What is the Vagus Nerve?

Last Updated: January 5, 2024

Featured Image

Table of Contents

The vagus nerve is also known as the vagal nerve and cranial nerve X. It has many vital functions and is essential in keeping the body healthy. It is the main nerve of the parasympathetic nervous system – the “rest-and-digest” system.

What Is The Vagus Nerve?

The vagus nerve is responsible for communication between the gastrointestinal tract, heart, and other organs. It regulates digestion, the immune system and inflammation, and even mood. All these actions are involuntary, meaning that your body does what it needs to do without you having to think about it.

The vagus nerve starts in the brain stem and extends down the neck into the chest and abdomen. It is a long, thin nerve that branches into different body parts. The vagus nerve is vital for many functions, including:

  • Sending signals between the brain and the gut
  • Aiding in digestion and satiety
  • Regulating the immune system and reducing inflammation
  • Controlling the heart rate and blood pressure
  • Helping to modulate sleep and wakefulness
  • Assisting with speech and swallowing

As you can see, the vagus nerve is responsible for a lot!

Yoga, stretching, and meditation are all excellent ways to stimulate your vagus nerve. Vagus nerve stimulation has many benefits, such as reducing inflammation, promoting relaxation, and improving mood.

Where is Vagus Nerve?

where the vagus nerve is locatedThe vagus nerve is the longest nerve in the human body. It starts in the brain stem and ends partway through the colon. The brain stem connects the bottom of the brain with the spinal cord. Nerves that extend directly from the brain are called cranial nerves. There are 12 cranial nerve pairs, and the right and left vagus nerve pair is the tenth cranial nerve.

The vagus nerve runs down the neck into the chest and abdomen. Its nickname is the “wanderer nerve” because it has many branches that innervate different organs in the body. Examples include:

  • The throat
  • The heart
  • The lungs
  • The liver
  • The pancreas
  • The spleen
  • The digestive tract

The vagus nerve has both sensory and motor nerve cells, or fibers. Sensory, or afferent, nerve fibers carry information towards the brain from the body. Motor, or efferent, fibers carry signals away from the brain to the rest of the body.

How Vagus Nerve Works in the Autonomic Nervous System

how the vagus nerve worksThe orientation of the vagus nerve within the nervous system helps explain its role. The vagus nerve is the main nerve of the parasympathetic nervous system, which is part of the autonomic nervous system (ANS).

The ANS controls the body's involuntary functions, including heart rate, blood pressure, respiration, and digestion. The ANS comprises the sympathetic, parasympathetic, and enteric systems.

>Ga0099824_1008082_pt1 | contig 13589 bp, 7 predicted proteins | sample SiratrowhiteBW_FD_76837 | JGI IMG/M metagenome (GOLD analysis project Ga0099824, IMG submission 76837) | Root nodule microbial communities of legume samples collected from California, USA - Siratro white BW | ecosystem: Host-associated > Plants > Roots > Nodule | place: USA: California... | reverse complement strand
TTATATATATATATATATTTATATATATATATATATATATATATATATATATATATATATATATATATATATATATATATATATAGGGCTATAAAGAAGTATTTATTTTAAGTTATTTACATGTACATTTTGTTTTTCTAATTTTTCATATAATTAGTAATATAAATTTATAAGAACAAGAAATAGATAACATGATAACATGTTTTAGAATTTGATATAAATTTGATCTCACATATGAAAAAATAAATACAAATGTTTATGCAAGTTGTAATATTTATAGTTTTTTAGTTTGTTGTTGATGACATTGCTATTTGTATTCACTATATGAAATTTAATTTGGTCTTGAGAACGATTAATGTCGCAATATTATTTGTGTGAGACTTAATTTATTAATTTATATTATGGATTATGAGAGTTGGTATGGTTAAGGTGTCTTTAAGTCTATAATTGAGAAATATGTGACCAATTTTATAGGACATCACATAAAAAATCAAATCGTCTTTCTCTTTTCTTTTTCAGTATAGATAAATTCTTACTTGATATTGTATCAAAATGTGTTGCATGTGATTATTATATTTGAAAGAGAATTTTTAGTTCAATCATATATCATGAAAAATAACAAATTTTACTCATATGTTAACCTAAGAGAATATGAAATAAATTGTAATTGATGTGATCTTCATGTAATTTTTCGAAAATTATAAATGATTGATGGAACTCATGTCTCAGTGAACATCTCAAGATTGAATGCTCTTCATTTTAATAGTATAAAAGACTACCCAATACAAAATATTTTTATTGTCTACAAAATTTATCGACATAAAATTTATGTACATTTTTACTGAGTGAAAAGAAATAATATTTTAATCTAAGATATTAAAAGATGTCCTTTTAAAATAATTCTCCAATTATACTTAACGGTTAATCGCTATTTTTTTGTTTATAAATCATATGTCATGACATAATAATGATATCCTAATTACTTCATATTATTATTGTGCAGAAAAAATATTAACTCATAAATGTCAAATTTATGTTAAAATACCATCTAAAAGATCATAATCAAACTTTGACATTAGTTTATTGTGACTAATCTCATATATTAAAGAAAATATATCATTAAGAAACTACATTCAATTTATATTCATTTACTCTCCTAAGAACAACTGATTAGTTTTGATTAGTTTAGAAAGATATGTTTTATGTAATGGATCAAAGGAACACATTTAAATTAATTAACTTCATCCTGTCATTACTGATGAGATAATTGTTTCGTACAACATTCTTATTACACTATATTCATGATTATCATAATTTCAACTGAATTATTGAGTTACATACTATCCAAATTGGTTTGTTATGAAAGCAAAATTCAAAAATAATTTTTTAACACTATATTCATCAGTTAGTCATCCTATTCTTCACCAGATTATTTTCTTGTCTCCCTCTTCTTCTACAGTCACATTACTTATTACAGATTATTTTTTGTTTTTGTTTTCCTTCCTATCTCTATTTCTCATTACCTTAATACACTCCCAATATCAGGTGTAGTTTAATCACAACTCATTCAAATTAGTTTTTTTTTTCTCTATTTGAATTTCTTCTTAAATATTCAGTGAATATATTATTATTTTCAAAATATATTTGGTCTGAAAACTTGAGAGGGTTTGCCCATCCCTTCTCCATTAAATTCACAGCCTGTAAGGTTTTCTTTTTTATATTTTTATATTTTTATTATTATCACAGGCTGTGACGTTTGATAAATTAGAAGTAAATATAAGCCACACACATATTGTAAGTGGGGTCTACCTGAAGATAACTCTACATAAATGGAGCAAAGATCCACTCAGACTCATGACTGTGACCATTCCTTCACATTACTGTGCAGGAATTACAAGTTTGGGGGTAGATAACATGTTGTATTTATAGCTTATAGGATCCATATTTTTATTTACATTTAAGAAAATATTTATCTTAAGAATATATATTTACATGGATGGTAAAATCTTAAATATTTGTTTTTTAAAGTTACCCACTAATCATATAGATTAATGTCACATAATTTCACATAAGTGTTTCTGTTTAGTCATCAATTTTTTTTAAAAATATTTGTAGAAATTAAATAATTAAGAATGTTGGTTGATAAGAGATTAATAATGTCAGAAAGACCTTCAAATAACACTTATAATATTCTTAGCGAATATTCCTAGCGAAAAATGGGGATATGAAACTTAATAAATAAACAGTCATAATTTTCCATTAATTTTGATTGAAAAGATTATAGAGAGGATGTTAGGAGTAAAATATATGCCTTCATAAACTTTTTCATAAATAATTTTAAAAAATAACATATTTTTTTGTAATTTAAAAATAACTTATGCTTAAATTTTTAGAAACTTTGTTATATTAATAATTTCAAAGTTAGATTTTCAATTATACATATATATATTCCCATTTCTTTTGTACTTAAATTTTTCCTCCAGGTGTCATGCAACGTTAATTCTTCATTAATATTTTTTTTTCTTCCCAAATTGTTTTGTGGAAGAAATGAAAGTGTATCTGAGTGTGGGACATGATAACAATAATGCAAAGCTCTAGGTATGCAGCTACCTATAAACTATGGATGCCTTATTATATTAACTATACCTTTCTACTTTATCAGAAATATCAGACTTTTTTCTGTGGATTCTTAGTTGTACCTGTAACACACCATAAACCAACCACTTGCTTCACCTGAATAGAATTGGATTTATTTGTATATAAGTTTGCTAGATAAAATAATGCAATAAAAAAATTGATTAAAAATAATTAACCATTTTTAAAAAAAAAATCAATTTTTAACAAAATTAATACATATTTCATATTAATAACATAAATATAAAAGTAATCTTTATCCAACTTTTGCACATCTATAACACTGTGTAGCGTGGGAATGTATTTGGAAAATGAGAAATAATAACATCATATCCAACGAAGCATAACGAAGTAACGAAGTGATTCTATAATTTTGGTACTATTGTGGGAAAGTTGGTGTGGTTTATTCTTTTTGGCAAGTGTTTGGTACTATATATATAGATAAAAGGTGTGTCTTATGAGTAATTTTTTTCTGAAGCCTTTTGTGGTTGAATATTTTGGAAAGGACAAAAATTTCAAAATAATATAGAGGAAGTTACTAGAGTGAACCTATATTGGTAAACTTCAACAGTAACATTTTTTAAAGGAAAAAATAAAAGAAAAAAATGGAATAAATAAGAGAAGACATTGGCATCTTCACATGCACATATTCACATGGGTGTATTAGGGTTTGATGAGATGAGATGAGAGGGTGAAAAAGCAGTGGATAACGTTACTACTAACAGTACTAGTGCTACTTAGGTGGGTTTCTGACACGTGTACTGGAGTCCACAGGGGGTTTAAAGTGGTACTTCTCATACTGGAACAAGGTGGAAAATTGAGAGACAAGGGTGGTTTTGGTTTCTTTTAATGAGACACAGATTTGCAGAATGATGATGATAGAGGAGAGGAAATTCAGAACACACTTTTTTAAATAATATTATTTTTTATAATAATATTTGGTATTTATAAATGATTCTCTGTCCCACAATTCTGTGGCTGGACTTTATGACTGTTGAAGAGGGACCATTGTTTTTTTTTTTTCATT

The parasympathetic nervous system is responsible for the body's rest and digestion response. This system helps to promote relaxation and calmness. The vagus nerve represents about 75% of parasympathetic innervation.

The sympathetic nervous system is the fight-or-flight system. It is responsible for the body's natural response to stress, preparing it for action by increasing heart rate, blood pressure, and respiration.

Under normal conditions, the sympathetic and parasympathetic nervous systems balance each other out. So activation of the sympathetic nervous system can cause compensatory stimulation of the vagus nerve.

The enteric nervous system (ENS) is a network of nerves in the digestive tract. It can act independently of the rest of the nervous system to control digestion. The link between the ENS and the brain is called the “brain-gut axis.” The vagus nerve interacts with the ENS to provide some of this communication.

Vagus Nerve Functions

the functions of the vagus nerveThe vagus nerve is a cranial nerve that is vital to many bodily functions. It sends signals between the brain, gastrointestinal tract, heart, and other organs. The vagus nerve plays an essential role in the brain-gut axis. This is the communication pathway between the brain and the gut.


90% of the vagus nerve fibers in the gut are afferent (sensory). When you eat, stretch, and chemical receptors in the stomach sense the amount and composition of the food. Gastrointestinal vagal afferent neurons send this information from the digestive tract to the brain.

Then, the brain processes this information and uses the vagal efferent (motor) fibers to tell the gut to start digestion. It also signals fullness when you have eaten enough. The vagus nerve regulates glucose production and storage and insulin secretion to manage blood sugar levels.


The acute inflammatory response is essential to immune function, but excessive or chronic inflammation can cause many medical problems. One of the critical roles of the vagus nerve is to regulate inflammation during the immune response.